The leaf-mining moth genus Philodoria Walsingham (Lepidoptera: Gracillariidae) is composed of 30 described species, all of which are endemic to the Hawaiian Islands. Philodoria is known to feed on 10 families of endemic Hawaiian host plants, with several species recorded only from threatened or endangered hosts. Beyond their dependence on these plants, little is known of their evolutionary history and conservation status. We constructed a molecular phylogeny of Philodoria to assess validity of its current subgeneric classification and to help guide future work on this threatened Hawaiian lineage. Mitochondrial and nuclear DNA sequences from three genes (CO1, CAD, EF-1α) combining for a total of 2,041 base pairs, were collected from 11 Philodoria species, incorporating taxa from both currently recognized subgenera. These data were analyzed using both parsimony and model-based phylogenetic approaches. Contrary to the most recent systematic treatment of Philodoria, our results indicate strongly that the two currently recognized Philodoria subgenera are not monophyletic and that morphological characters used to classify them are homoplasious. Based on our robust results, we revised the higher classification of Philodoria: the subgenus EophilodoriaZimmerman, 1978 is established as subjective junior synonym of PhilodoriaWalsingham, 1907. We also present new host plant and distribution data and discuss host range of Philodoria as it pertains to endangered Hawaiian plants.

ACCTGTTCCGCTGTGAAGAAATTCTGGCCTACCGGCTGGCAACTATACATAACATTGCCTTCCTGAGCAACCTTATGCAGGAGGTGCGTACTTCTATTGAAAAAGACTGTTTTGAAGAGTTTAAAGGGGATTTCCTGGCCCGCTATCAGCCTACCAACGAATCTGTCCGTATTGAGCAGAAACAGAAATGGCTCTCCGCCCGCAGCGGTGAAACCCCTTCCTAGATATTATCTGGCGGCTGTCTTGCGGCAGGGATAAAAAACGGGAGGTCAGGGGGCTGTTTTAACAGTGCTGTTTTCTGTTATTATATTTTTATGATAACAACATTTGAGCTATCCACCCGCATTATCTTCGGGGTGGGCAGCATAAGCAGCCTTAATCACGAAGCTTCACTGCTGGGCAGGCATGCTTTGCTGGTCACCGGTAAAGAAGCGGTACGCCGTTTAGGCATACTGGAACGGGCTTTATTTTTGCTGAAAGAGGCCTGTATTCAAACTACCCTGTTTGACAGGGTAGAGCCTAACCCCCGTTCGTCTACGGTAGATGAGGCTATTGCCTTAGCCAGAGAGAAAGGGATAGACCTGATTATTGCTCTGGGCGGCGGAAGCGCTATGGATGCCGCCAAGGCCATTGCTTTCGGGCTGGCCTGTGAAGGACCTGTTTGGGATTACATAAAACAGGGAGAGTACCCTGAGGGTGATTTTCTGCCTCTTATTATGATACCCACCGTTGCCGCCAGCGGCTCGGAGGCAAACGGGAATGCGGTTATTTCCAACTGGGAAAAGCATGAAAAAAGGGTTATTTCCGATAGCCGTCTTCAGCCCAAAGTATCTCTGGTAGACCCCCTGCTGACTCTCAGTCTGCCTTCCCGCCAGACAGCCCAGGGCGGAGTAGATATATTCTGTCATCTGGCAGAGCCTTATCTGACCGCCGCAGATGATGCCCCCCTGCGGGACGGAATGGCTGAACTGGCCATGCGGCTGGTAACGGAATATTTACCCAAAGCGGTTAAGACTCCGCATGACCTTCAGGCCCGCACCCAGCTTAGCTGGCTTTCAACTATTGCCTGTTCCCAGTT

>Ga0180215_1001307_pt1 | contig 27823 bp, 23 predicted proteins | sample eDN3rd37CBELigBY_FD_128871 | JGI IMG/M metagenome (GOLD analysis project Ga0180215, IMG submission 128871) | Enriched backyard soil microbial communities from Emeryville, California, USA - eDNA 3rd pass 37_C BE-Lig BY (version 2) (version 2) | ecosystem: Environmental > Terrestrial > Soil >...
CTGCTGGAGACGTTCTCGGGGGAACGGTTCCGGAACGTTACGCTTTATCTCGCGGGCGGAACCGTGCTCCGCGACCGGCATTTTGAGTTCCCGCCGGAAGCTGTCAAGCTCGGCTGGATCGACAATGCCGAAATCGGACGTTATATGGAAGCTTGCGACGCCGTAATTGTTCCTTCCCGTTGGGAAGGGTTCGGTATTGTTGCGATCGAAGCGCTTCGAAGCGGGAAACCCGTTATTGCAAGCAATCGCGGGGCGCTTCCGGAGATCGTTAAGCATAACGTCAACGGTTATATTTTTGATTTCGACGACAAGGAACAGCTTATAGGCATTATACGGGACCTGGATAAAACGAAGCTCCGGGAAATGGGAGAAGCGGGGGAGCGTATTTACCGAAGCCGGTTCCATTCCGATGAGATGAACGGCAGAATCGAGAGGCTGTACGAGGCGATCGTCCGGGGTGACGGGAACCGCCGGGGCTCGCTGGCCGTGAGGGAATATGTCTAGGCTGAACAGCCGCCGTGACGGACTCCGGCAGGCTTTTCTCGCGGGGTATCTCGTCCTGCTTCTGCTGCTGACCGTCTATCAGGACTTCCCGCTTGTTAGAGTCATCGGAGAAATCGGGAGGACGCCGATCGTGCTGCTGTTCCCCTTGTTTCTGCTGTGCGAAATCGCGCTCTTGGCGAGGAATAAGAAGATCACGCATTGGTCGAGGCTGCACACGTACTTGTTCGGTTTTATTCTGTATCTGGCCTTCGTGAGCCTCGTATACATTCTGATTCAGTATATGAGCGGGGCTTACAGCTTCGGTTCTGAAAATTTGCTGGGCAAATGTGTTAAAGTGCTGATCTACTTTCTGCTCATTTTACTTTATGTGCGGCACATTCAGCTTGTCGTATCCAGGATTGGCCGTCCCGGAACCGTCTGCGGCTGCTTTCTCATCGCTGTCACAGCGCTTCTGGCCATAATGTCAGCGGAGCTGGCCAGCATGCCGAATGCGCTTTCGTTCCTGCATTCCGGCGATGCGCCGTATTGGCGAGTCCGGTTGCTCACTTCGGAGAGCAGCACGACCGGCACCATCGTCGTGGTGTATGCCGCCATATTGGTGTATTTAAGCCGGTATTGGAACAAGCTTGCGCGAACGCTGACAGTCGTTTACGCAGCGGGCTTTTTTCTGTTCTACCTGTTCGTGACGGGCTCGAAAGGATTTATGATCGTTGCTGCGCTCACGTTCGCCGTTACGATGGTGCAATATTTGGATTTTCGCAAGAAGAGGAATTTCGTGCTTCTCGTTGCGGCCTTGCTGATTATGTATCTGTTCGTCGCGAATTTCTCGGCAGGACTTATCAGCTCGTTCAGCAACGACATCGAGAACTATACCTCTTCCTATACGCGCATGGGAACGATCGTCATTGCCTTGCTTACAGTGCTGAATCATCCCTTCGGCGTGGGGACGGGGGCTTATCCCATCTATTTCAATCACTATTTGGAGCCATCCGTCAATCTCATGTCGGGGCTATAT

Five species of Gonocephalus lizards (N = 27) from Peninsular Malaysia were examined for gastrointestinal helminths: Gonocephalus abbotti (n = 6), Gonocephalus bellii (n = 8), Gonocephalus chamaeleontinus (n = 4), Gonocephalus grandis (n = 5), Gonocephalus robinsoni (n = 4). The aggregate helminth community consisted of two species of Cestoda, represented by Oochoristica javaensis and cysticercoid and nine species of Nematoda: Abbreviata borneensis, Cosmocercoides malayensis, Falcaustra malaysiaia, Meteterakis singaporensis, Orneoascaris sandoshami, Strongyluris calotis, Physocephalus sp., Physalopteridae gen. sp., Ascarididae gen. sp. Species of Gonocephalus are infected by generalist helminths that have potential for infecting a variety of lizards. Twenty-one new host records are reported.